Charter Expansion Plan Stokes Debate in L.A.
In the weeks since plans by an influential donor to massively expand charter schools in Los Angeles were leaked, major questions about the viability of the proposal have emerged.
Even with an arsenal of money, the Los Angeles-based Eli and Edythe Broad Foundation and other charter school advocates will have to get support from the local school board, and perhaps the state, to authorize and open new charters. And then there are practical questions around facilities, staffing, and school quality that would come with growing Los Angeles' charter school population to include nearly half the city's 645,000 public school students in less than a decade.
Despite those obstacles, school district advocates maintain the stakes are high, and the outcome could produce ripple effects across the country.
"It's not even a plan that uses competition as this lever for profound change; it really is a takeover strategy," said Los Angeles school board President Steve Zimmer. "This is the last and largest major centralized urban public school system governed by a democratically elected school board [in the country]. … If you can bring down this democratically elected school board, you can say you don't need them anywhere in the country."
The draft proposal, which was obtained by the Los Angeles Times, details a $490 million plan to double the number of charter schools and students by establishing 260 new schools with the capacity to enroll an additional 130,000 students, over the next eight years. If the plan is fully realized, Los Angeles will be among the ranks of a small number of cities, such as New Orleans, Detroit, and the District of Columbia, where nearly half or more of the student population attend charters.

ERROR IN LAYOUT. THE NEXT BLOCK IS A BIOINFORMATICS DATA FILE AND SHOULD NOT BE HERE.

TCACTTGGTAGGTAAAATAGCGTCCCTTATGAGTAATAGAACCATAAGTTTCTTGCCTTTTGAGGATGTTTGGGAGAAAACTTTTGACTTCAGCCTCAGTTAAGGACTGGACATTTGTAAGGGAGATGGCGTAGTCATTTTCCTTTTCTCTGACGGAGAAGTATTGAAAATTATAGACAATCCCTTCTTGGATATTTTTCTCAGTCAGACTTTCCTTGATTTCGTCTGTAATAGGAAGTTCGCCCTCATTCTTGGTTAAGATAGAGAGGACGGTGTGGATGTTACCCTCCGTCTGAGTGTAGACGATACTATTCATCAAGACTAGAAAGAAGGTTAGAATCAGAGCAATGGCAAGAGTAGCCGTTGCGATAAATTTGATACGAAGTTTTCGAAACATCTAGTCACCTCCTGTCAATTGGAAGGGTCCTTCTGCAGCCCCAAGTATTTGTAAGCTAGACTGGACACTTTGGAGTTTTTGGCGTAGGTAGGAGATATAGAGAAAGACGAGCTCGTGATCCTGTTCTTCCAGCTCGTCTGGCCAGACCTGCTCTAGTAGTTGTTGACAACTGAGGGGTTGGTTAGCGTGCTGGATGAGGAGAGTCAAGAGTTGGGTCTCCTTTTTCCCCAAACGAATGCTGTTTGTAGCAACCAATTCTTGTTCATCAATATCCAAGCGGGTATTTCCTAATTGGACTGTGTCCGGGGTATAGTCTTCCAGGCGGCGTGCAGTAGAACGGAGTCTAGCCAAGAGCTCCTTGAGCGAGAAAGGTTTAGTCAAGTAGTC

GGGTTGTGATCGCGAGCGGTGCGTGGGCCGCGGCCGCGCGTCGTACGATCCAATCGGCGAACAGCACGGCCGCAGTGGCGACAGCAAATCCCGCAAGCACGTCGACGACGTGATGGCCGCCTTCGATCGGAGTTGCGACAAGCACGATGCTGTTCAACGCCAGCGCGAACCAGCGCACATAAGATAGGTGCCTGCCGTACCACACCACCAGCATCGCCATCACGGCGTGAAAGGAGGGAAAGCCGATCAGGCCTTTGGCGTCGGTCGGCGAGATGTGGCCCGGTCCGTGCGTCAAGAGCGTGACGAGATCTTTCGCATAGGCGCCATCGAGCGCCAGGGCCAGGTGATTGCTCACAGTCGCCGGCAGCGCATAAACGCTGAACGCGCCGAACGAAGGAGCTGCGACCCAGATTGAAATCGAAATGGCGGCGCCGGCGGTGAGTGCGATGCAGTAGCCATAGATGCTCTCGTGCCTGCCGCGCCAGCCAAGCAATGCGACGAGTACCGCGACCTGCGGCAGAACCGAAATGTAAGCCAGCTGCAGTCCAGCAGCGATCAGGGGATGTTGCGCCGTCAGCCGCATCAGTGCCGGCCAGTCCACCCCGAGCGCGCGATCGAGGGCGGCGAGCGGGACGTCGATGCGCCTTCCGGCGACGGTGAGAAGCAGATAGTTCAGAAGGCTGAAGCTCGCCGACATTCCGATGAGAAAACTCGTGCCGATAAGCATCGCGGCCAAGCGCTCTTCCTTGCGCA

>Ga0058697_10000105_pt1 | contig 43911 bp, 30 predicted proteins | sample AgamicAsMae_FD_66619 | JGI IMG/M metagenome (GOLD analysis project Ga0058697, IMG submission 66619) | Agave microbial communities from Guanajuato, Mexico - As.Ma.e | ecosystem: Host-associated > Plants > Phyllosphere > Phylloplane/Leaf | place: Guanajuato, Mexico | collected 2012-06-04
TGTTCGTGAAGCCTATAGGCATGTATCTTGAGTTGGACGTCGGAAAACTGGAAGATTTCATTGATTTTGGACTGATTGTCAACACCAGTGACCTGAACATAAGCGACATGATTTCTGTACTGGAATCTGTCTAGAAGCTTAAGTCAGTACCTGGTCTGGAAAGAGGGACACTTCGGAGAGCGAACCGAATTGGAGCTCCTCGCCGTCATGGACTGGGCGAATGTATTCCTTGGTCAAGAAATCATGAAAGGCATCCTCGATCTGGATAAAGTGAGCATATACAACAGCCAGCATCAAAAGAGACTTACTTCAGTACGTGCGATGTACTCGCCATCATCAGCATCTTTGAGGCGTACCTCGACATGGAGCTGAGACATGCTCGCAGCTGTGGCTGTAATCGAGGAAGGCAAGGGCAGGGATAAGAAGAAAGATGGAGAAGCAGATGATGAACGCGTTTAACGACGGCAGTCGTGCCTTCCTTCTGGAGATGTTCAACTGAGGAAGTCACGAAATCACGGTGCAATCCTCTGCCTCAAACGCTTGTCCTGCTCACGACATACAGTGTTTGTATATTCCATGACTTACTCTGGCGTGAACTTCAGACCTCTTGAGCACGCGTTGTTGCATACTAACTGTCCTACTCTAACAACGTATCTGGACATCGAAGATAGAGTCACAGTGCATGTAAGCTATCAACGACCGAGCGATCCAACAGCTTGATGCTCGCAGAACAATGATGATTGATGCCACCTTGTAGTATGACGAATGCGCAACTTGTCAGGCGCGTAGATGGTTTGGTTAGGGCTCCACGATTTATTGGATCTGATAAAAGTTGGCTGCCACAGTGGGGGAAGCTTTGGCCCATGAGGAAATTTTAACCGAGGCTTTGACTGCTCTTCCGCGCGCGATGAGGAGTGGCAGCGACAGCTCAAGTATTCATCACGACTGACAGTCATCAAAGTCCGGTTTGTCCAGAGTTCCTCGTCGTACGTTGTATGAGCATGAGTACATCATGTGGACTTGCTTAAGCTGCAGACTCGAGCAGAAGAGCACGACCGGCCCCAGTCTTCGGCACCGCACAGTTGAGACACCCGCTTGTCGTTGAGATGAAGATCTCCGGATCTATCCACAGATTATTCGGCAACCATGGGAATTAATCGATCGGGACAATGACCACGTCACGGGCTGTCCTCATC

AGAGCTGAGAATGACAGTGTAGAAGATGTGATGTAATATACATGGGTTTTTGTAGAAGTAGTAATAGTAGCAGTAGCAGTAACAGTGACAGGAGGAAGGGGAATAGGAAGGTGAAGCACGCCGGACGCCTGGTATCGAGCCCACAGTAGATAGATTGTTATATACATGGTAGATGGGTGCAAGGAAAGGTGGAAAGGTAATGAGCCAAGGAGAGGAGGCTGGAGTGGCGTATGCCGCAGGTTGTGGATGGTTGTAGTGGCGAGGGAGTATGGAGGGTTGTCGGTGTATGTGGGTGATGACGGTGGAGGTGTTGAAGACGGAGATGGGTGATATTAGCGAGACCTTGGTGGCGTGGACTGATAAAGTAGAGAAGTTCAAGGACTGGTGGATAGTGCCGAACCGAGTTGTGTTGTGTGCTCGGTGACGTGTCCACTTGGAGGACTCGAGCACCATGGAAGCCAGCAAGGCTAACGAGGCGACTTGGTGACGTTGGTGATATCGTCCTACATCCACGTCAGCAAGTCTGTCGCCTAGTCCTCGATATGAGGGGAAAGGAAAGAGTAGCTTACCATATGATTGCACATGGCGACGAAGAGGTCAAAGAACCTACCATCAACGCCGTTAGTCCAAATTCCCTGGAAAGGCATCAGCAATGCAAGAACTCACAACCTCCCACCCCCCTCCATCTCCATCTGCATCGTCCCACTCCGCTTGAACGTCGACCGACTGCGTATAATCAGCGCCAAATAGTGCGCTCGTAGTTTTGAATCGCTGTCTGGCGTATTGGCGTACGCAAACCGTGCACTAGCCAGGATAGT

Although that plan is ambitious, leaders at both the California Charter Schools Association and the National Alliance for Public Charter Schools say those numbers are achievable based on previous charter growth in the district. The number of students enrolled in charters has grown by 80,000, to 139,000, between school years 2008-09 and 2013-14, according to the alliance.
The Broad Foundation is hardly new to the education field.
It has long been a high-profile funder in the education world both within Los Angeles and nationally.
"They've been big supporters of data-driven decision making and creating better leaders for schools [through] the Broad Academy, which is a venue to bring people from nontraditional fields and place them in urban school systems," said Nina Rees, the head of the national alliance, a prominent nonprofit charter-advocacy group and itself a recipient of Broad funding.